For all her involvement, Zola struggles to let go of the fact that Kushner’s story is credited as the basis for the film (and that he was able to go on set during filming, while she wasn’t aware of the dates until the last minute). When he tried to talk to her at the movie’s premiere at Sundance, she wouldn’t speak to him, Zola recalls. She feels a little bad about that now, but it is what it is.
“That’s not something that I really was aware of,” Kushner responds when I ask him about it, and he explains how he admires her. “The thing that always struck me about her is that she was just a great writer. I think it was just really cool how she proved that Twitter could be this compelling medium for storytelling, and that’s how I always saw it. That’s how I saw her.”
Zola viewed the film two times before Sundance, first at a private screening in L.A. with her mother, Bravo, and Harris.
“I was watching, like, How do I feel?” Zola recalls. “I had to get used to someone else saying my words. I kept asking my mother, ‘Is this how I sound?’ ”
After that screening, Bravo asked what she thought. Zola couldn’t give her blessing right away, she says. She needed to process it. On her second viewing, Zola decided, “Okay! I like that!” She liked Taylour Paige’s portrayal of her. She found a montage of penises particularly funny.
But she got quiet during the scene depicting the scariest part of the night, when she and Jessica went to a house where six guys were waiting, expecting to have sex without condoms. “The place was fucked up and smelled like cat piss,” Zola recalls, suddenly serious, noting that the film didn’t truly portray how scary that environment was. “I pulled Jessica out of there. I was a little traumatized.”
When Zola starts to unravel this part of the saga, it’s easy to understand her frustration about the story not feeling like it’s hers anymore. It wasn’t just because it was her tweets and her words. Her retelling of the experience was funny because it had to be; it was her way through an ordeal that had left her momentarily without agency. When she says she’s ready, it isn’t that she’s necessarily ready for the money (though that’s nice) or whatever amount of fame might arise (that’s probably nice too). It’s that she’s ready for her story to be hers again.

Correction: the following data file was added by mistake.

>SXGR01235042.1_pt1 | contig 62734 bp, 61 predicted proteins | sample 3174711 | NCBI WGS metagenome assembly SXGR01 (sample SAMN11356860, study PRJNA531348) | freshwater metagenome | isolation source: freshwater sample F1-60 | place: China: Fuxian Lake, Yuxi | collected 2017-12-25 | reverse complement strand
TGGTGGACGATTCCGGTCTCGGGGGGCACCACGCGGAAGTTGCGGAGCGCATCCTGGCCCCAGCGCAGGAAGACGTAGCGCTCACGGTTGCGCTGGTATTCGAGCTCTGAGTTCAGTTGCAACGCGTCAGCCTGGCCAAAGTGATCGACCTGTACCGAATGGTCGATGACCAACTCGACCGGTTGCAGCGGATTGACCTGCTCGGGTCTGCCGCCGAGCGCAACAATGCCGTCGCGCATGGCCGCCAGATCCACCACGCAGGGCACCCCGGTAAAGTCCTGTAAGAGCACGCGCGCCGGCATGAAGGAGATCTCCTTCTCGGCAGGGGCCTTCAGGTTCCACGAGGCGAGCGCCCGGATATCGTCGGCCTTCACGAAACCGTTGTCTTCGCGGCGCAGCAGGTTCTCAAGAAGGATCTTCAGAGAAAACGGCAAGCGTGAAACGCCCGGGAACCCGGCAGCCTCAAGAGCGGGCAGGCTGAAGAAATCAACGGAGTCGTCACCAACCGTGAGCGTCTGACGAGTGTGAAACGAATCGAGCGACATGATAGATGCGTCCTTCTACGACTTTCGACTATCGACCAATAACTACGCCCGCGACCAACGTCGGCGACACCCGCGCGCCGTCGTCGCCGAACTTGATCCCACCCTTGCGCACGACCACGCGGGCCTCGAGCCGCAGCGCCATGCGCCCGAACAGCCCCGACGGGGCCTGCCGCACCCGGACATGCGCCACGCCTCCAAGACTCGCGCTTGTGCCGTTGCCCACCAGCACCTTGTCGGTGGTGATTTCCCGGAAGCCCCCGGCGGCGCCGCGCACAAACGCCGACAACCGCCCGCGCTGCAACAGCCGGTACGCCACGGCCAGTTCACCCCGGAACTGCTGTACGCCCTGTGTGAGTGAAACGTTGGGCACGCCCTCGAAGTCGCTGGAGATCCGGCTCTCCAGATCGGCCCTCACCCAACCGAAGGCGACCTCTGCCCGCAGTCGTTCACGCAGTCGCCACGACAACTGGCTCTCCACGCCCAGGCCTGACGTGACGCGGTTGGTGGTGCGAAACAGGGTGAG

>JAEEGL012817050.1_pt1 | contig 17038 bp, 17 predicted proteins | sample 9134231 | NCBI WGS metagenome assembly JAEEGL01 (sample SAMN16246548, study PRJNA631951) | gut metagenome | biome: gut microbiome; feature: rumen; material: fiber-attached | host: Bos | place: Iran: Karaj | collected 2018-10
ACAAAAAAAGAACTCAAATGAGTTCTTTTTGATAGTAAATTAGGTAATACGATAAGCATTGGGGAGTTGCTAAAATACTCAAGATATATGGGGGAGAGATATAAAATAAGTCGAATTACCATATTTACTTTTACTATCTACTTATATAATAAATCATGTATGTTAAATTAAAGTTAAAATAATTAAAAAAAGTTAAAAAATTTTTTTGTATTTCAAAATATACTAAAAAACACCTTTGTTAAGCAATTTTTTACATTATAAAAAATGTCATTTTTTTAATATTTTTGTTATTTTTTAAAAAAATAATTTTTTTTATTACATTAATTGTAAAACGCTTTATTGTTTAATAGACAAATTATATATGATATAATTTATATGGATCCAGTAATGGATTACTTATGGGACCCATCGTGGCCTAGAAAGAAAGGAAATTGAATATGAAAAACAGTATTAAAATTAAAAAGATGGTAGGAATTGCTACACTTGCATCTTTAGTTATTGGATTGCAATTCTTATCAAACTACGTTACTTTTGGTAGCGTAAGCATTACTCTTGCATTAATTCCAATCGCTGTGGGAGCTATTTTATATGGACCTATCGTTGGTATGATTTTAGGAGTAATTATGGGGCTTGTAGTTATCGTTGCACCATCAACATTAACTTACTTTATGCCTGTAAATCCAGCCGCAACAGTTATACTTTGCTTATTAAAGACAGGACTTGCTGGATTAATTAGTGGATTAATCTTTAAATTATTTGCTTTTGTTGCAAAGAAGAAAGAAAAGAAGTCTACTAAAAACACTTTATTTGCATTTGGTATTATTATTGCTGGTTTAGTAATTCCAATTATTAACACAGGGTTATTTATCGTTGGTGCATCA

If Zola is nervous about how the film will be received, she doesn’t let on. “It was funny — me and my mom were just talking about how people who don’t know me, or people who judge sex workers, think you’ve had to have some type of traumatic background to end up here,” she says. “Like, ‘Oh, maybe she just had daddy issues.’ I’m like, ‘I don’t got none of that.’ I was great. I just wanted to dance. A lot of us just wanted to dance.” Zola knows that’s not everyone’s experience, and she thinks the movie does a fair job of showing the much darker reality.
“I think it shows how easy it is to get trapped, to get bamboozled in a situation like that,” she explains. “It’s not always violent. It’s not a white van pulling up and snatching you and throwing you in the car, tying you up; it’s not Taken. Your homegirl invites you to Florida, and you never come home. Like that.”
At NiChelle’s house, Zola’s baby, ZäZen, is waking up, and she needs to feed her. While she tends to the baby, she contemplates what’s changing about her life the closer she gets to the release of the film.
“Everything hasn’t really changed, I guess. I mean, more people know me. More people want to interact with me,” she says. “But most important to me, important Black women who I’ve looked up to my entire life know who I am. That’s enough for me. I don’t care. If nothing else changes, knowing Solange Knowles told me to keep doing what I’m doing? I mean, stop playing.”
Sitting with Zola, I hope that the opportunities last beyond opening weekend, that there is permanence to the attention and goodwill being showered on her now. But Zola herself just hopes the movie will be a jumping-off point for something: “Now that I know I’m good at writing, I would love to do more movies. I would love to do something like a series because, like I said, I have 1,000,010 stories. You have no idea. Working in the club, I’ve seen some wild shit. I would love to tell them all at some point, maybe in book and film form.” (In mid-June, A24 will release her Tweet thread as a book with an introduction by Zola.) “I don’t want to force anything, but I’m open to whatever works, honestly.”
I ask her to give me a teaser of one, and she starts a yarn about a girls’ trip to Miami, some guys in a hotel, locking herself in a bathroom — well, wait, that one may be too traumatic, she says. “Okay, once I met a man named RJ, who took me to his house in the middle of nowhere and — ” You know what, I should let Zola tell that one herself.